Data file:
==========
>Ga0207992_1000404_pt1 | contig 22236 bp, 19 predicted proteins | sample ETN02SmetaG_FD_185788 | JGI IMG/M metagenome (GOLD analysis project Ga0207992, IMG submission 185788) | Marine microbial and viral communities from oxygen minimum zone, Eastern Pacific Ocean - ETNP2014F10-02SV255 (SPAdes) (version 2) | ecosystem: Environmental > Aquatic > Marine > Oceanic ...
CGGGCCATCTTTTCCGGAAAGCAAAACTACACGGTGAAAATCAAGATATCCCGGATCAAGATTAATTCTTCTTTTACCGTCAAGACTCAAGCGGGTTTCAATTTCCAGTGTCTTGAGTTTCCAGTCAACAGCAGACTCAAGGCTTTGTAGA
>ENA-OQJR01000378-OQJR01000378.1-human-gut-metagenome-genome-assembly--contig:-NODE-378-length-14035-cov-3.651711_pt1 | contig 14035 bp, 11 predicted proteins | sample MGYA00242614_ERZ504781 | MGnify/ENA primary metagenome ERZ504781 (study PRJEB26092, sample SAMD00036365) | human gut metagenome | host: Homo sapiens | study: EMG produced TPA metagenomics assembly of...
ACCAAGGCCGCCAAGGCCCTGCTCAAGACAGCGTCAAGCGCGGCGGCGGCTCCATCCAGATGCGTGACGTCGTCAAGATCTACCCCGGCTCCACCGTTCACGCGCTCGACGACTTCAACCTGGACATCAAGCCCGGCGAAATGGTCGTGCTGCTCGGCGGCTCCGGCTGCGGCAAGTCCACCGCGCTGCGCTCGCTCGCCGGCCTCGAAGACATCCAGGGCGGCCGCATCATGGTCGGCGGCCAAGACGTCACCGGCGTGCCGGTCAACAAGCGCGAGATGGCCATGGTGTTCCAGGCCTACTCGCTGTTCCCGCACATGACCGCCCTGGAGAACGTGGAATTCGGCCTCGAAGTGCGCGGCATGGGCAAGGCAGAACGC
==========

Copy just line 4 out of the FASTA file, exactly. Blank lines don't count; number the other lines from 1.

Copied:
ACCAAGGCCGCCAAGGCCCTGCTCAAGACAGCGTCAAGCGCGGCGGCGGCTCCATCCAGATGCGTGACGTCGTCAAGATCTACCCCGGCTCCACCGTTCACGCGCTCGACGACTTCAACCTGGACATCAAGCCCGGCGAAATGGTCGTGCTGCTCGGCGGCTCCGGCTGCGGCAAGTCCACCGCGCTGCGCTCGCTCGCCGGCCTCGAAGACATCCAGGGCGGCCGCATCATGGTCGGCGGCCAAGACGTCACCGGCGTGCCGGTCAACAAGCGCGAGATGGCCATGGTGTTCCAGGCCTACTCGCTGTTCCCGCACATGACCGCCCTGGAGAACGTGGAATTCGGCCTCGAAGTGCGCGGCATGGGCAAGGCAGAACGC